According to the data, in the 12 years to 2011, more than three million people have been killed or injured on British roads. The figures also reveal that, while the police officially recorded 208,648 casualties in 2010, the actual figure is estimated to be closer to 730,000, owing to many incidents going unreported.
Between 1999 and 2010, heavily congested and densely populated London boroughs had the highest casualty rates per billion vehicle miles whilst rural areas susceptible to casualties and deaths due to the high speeds at which people travel on country roads.
The 1,575 cyclists killed on UK roads were most commonly injured during the morning and evening rush hours. Cyclists were twice as likely to be killed during rush hour on weekdays compared to any other time.
Serious injury solicitor, and Road Peace North East Chairman, David Robinson, said: “This data provides a comprehensive overview of road traffic collisions in the UK, and not only highlights the significant number of people tragically killed and injured in road traffic crashes, but also reveals the areas in the UK where roads users are particularly vulnerable.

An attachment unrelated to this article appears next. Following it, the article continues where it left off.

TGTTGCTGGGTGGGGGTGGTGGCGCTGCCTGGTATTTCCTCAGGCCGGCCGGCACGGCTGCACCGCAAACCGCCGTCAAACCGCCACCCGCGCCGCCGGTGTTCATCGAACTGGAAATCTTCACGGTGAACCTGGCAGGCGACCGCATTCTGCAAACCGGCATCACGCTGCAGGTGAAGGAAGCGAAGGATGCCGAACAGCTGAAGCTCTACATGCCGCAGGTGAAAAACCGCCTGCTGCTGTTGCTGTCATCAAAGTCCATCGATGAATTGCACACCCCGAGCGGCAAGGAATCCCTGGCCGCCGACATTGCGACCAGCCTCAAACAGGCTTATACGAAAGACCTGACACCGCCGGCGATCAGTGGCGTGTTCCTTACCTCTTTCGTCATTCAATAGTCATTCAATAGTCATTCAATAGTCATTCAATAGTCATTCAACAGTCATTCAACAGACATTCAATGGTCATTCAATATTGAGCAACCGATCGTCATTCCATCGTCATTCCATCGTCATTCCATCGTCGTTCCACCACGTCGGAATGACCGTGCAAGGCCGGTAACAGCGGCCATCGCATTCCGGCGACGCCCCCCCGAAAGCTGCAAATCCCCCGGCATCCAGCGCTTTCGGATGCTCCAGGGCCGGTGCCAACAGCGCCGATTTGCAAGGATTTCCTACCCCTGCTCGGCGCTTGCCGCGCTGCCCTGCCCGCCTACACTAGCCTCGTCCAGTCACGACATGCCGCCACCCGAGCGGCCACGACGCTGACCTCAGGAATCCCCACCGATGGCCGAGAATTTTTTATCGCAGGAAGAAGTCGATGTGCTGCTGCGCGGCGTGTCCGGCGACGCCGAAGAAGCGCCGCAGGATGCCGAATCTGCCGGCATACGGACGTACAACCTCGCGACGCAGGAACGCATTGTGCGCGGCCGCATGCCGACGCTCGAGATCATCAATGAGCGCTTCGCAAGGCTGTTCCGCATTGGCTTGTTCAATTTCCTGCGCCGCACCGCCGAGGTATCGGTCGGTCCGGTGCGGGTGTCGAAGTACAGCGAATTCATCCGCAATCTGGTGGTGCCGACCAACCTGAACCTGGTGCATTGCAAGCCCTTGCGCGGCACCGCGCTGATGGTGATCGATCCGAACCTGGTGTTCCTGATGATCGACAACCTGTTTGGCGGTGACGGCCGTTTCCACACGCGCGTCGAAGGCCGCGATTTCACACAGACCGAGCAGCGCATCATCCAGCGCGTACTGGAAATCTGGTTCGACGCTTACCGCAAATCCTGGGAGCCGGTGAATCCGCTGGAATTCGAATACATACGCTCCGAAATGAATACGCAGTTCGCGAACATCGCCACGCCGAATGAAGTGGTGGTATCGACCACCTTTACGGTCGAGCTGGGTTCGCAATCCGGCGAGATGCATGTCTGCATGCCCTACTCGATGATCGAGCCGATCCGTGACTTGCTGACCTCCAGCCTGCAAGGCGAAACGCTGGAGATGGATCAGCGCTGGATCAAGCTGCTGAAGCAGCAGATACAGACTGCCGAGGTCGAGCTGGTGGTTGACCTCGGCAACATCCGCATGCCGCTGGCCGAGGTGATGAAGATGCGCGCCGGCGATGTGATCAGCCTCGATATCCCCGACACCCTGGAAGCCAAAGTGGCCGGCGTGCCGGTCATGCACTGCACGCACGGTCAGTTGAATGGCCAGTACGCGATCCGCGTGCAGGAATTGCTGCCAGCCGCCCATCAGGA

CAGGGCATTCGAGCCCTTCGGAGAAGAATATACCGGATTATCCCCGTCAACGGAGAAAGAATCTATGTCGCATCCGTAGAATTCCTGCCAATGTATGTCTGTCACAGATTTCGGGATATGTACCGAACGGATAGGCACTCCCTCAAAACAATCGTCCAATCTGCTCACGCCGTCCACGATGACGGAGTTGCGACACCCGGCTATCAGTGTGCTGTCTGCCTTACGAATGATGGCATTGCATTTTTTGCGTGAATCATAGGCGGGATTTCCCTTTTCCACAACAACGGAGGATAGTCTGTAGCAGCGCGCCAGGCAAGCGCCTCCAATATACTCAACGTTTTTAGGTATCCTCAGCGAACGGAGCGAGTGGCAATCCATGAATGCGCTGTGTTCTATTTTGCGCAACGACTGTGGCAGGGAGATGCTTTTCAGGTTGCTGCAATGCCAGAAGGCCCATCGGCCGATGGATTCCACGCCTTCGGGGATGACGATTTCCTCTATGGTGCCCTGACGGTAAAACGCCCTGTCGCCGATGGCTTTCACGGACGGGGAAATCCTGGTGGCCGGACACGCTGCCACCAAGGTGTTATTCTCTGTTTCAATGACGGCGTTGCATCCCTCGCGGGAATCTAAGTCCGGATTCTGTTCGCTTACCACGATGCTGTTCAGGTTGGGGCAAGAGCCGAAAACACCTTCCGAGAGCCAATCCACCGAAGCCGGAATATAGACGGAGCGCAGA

“While this data may prove to be distressing to many, it is vital that such information is shared and used to raise awareness of the very real dangers we face on our roads, every single day.
“We can see from the data that many local communities are facing devastatingly high fatality figures as a result of road traffic collisions. These figures desperately need addressing through improving dangerous roads and their infrastructure to make them suitable and safe for vulnerable cyclists.”
Click here to see the BBC’s interactive infographic.